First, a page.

I Have My Micro-Quotas, Now What?
Assign to each micro-quota 2 separate ratings each on a 10 point scale. The first should indicate how difficult you think it will be to implement with 1 being not difficult at all and 10 being extremely difficult. The second should indicate how important you think the habit will be to achieving your end goal with 1 being least important to achieving my end goal and 10 being the most important to achieving my end goal. Add the 2 numbers up and divide by 2 and then implement the highest value micro-quota first. This one should have a good split between difficulty and benefit. While it might be more intuitive to go with the highest value first, you want to ensure you are challenging yourself in some way. If you are able to make something more difficult into a habit then you will most likely have the will to make the simpler ones into habits.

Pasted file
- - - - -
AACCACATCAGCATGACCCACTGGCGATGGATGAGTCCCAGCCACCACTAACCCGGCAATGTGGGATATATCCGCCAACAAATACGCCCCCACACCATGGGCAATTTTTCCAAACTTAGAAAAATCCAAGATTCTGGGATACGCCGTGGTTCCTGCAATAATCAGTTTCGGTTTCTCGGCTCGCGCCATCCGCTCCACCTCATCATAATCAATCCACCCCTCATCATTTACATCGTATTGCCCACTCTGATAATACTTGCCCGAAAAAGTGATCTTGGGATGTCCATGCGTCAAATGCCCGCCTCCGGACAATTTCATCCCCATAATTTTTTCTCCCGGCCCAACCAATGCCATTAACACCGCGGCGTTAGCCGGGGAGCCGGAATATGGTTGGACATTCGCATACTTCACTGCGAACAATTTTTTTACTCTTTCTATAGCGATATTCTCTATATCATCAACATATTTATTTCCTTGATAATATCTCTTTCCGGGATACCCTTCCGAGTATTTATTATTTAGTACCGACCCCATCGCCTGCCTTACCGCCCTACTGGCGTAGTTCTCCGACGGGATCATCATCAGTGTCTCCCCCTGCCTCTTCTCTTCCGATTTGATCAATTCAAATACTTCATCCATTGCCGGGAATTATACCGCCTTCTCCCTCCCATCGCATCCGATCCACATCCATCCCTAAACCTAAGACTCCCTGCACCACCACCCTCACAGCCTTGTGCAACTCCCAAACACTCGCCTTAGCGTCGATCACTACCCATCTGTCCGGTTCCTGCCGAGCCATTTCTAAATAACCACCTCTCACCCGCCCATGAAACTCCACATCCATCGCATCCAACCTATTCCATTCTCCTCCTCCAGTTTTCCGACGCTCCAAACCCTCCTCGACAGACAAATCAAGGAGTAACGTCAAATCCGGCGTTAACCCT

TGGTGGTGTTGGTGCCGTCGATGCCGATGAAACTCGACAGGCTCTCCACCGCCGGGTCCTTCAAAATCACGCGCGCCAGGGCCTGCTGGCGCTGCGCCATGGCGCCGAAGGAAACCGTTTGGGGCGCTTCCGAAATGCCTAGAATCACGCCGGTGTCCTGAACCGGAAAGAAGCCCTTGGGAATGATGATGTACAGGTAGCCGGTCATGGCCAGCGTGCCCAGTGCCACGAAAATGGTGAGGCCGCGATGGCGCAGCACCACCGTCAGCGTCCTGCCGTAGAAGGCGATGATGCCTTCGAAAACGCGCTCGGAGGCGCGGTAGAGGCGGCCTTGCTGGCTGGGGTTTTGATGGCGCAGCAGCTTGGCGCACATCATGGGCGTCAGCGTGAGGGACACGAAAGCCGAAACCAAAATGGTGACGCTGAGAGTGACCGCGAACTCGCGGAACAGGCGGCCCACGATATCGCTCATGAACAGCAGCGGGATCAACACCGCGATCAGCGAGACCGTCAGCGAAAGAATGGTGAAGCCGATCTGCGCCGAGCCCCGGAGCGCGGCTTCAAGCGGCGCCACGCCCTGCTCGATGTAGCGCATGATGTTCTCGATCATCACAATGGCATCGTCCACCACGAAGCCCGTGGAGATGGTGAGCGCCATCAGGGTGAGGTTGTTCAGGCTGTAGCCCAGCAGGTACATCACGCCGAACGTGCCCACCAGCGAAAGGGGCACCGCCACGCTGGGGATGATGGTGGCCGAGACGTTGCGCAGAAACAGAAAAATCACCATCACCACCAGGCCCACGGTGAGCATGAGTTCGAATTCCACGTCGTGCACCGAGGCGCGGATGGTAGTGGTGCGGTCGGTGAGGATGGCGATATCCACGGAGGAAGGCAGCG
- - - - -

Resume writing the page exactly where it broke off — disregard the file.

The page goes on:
If you can feel you can handle it, you can implement 2 or 3 to start. However, beware that the more change you try to introduce into your life at once the greater chance you have of losing motivation and never reaching your end goal.
Make sure you write down all your micro-quotas and spend a few minutes a day reading them out load and checking them off as you complete the activity. This should help to ensure you keep on track with things.
I hope this system is useful to someone. I just recently starting developing this system in my mind and am happy I now finally have it written down. I am trying it out myself and will make corrections as I learn better ways to do things. Please let me know what you think.
Image Credit: Fire light 9489 by mliu92 (https://www.flickr.com/photos/mliu92/)